• Day of. If a sermon, and because our first service is on a Saturday, I practice my talk Saturday morning, and then again Saturday afternoon. Supper with the team and then service starts. I don’t rehearse it again for Sunday morning.

There you have it. That’s my workflow, from idea to final product.  Any thoughts? Does it sound kind of ridiculous? I kind of think so, but it’s what works for me.

A Few Closing Tips

  • I use a timer every single time I rehearse my talk. By the end I usually know within 1 minute how long I will be.
  • I rehearse all my opening welcome comments and closing comments. Often communicators don’t rehearse these and they become unexpectedly long or seem fragmented. (This is incredibly important in a multisite environment. If you don’t rehearse saying the right things, you will speak how you naturally do. ie You will say good evening to everyone on Saturday even though many people will hear you Sunday morning. So I rehearse with “How’s everyone doing today?” It works for both Saturday and Sunday, but I rehearse it.
  • I walk through every component of the talk with my tech teams, etc. I ensure they know exactly where I will be standing when (most of the time) so that they can be prepared with camera angles, audio levels, etc.  The last thing you want is a big distraction that detracts from the message. A jumpy camera operator or feedback at the wrong time can wreck the moment.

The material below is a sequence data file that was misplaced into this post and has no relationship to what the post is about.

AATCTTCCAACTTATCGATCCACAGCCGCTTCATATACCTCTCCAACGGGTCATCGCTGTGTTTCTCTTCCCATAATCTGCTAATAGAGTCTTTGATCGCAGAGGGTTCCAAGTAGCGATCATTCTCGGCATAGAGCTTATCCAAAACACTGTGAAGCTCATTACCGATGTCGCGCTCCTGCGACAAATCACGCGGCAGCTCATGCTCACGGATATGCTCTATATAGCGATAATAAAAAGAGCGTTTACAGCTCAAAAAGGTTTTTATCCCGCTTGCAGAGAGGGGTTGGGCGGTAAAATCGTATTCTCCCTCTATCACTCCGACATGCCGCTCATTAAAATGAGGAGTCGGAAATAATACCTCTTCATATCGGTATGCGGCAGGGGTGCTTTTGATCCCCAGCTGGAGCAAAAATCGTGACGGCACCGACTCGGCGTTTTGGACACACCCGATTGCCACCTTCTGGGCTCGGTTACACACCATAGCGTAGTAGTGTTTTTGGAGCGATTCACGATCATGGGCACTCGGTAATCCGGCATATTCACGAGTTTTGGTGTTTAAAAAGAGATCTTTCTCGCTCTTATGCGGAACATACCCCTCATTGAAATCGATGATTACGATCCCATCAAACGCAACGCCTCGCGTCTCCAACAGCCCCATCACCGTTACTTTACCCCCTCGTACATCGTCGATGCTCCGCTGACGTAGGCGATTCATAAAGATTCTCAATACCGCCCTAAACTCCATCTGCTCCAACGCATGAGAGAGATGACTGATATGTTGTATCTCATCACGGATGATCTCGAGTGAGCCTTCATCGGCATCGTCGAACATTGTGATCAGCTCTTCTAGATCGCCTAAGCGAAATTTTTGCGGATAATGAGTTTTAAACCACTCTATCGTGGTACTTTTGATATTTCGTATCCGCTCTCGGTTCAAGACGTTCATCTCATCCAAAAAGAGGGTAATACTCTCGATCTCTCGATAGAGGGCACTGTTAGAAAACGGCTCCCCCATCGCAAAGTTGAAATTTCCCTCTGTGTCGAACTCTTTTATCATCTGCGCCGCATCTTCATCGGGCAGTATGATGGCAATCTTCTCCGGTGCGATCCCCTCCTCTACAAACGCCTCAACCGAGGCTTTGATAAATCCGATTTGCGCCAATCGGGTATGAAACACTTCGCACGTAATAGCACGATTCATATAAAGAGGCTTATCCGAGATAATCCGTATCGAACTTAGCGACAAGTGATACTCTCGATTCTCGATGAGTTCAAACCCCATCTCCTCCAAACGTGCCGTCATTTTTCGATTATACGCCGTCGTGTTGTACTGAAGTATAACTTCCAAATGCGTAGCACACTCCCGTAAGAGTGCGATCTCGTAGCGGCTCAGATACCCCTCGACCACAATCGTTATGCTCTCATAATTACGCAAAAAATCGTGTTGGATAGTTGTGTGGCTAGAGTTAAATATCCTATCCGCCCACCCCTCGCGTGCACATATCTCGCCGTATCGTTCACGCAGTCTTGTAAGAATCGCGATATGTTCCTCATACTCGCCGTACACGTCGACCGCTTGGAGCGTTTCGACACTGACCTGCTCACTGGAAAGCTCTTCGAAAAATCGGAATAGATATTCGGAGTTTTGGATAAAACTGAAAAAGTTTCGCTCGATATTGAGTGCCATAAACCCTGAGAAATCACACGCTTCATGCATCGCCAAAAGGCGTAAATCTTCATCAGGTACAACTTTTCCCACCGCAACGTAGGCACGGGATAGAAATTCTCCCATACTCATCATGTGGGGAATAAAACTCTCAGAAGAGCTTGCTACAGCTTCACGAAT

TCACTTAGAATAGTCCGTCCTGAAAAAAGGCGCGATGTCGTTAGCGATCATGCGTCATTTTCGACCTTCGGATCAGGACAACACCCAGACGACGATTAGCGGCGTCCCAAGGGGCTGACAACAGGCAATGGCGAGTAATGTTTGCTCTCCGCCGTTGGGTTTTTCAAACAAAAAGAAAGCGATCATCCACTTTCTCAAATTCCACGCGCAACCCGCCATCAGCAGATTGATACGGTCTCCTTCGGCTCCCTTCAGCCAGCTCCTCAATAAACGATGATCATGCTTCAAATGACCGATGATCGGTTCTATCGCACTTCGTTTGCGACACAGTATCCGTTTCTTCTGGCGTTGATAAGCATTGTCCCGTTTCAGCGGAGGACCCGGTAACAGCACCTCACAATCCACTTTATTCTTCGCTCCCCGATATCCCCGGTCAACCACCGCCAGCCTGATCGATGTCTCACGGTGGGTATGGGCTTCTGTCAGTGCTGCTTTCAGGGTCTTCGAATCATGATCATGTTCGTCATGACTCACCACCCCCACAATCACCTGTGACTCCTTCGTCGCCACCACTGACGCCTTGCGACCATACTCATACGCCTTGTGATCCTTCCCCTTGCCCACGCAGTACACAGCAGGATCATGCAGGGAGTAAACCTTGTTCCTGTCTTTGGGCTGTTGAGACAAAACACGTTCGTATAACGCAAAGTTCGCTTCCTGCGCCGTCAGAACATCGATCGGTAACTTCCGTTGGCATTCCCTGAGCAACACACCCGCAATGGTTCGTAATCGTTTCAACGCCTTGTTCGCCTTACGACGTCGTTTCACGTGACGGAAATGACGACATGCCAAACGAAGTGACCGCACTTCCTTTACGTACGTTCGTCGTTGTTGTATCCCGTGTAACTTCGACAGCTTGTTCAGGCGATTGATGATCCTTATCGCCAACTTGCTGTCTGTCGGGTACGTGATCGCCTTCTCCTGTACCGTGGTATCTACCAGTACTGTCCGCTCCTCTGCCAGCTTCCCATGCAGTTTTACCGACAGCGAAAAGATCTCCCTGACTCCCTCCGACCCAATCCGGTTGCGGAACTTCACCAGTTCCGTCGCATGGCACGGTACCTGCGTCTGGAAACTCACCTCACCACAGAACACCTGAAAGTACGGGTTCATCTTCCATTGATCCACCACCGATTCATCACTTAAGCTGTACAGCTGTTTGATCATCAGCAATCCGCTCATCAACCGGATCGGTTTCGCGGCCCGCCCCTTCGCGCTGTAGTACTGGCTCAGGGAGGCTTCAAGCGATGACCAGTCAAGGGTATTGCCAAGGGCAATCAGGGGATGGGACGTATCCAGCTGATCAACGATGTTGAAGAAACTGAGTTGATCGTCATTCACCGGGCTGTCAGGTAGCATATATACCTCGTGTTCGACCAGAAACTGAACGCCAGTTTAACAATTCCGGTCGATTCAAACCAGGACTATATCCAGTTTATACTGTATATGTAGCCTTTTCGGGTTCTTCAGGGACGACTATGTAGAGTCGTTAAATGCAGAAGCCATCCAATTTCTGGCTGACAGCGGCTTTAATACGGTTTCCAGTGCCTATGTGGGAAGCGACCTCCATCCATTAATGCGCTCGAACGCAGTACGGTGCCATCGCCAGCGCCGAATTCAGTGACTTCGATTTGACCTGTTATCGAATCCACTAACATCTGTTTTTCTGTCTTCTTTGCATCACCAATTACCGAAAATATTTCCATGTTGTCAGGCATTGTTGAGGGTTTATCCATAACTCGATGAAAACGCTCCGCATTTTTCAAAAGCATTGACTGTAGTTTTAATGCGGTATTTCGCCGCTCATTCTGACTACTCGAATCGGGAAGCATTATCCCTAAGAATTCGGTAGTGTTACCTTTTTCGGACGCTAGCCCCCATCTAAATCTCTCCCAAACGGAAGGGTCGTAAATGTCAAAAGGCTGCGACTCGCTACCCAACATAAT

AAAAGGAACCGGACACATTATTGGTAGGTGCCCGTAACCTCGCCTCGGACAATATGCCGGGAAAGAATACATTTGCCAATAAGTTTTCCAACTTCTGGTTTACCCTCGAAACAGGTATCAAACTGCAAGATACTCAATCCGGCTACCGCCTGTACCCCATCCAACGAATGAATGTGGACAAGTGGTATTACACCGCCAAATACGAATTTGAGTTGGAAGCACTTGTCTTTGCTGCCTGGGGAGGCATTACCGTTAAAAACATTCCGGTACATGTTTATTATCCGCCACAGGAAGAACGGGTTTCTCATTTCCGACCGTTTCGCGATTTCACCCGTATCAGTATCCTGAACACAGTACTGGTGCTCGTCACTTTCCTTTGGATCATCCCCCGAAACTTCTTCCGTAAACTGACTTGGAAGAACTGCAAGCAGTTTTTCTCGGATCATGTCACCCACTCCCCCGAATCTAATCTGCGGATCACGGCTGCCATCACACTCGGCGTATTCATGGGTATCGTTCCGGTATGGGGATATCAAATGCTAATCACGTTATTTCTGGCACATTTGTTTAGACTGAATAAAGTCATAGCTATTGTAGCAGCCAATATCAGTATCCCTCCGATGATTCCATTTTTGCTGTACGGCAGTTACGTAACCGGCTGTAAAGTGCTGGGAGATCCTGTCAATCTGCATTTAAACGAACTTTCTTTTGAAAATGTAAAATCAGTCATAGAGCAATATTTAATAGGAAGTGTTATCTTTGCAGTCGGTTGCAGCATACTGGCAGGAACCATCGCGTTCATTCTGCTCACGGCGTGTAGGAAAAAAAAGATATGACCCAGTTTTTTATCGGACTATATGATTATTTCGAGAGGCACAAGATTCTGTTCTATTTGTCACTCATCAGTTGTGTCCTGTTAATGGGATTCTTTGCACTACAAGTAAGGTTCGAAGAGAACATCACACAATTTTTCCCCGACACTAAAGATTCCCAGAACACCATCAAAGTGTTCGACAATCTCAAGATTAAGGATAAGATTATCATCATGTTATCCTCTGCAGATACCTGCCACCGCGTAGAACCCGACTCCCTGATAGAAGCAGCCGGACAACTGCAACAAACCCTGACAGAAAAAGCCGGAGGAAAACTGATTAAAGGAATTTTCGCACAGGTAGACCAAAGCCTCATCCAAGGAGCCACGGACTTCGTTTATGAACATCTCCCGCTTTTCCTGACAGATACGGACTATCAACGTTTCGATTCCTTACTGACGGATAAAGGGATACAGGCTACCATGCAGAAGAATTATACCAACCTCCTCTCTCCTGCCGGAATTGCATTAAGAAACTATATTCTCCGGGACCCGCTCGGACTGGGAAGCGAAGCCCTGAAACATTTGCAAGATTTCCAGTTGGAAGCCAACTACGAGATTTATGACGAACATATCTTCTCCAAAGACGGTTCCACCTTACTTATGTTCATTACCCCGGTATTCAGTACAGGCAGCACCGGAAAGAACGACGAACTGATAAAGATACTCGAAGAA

In the end it is the Holy Spirit who brings people to conviction. I am so thankful for this. It sure takes the pressure off. He is also our strength and the one who equips us for every good work. I am woefully inadequate to preach the Gospel, but so thankful He allows me to from time to time. The fact the He allows us to serve Him is a mystery I am thankful for every day. If I never speak another word or if He calls me to speak more often, it is only through Him and because of Him that I obey His call.  And thankfully, He allows me to prepare in the way I choose. I love who He has made me to be and above all am thankful to be called His son! He is the one I serve.

[Image via goingslo|]

Husband’s, How to Better Communicate With Your Wife

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Husbands,(or future husbands) this one is for you. Three sections to this post

  • background conversation
  • example questions to ask your wife
  • a challenge to start this week


Conversation in a nutshell:Continue Reading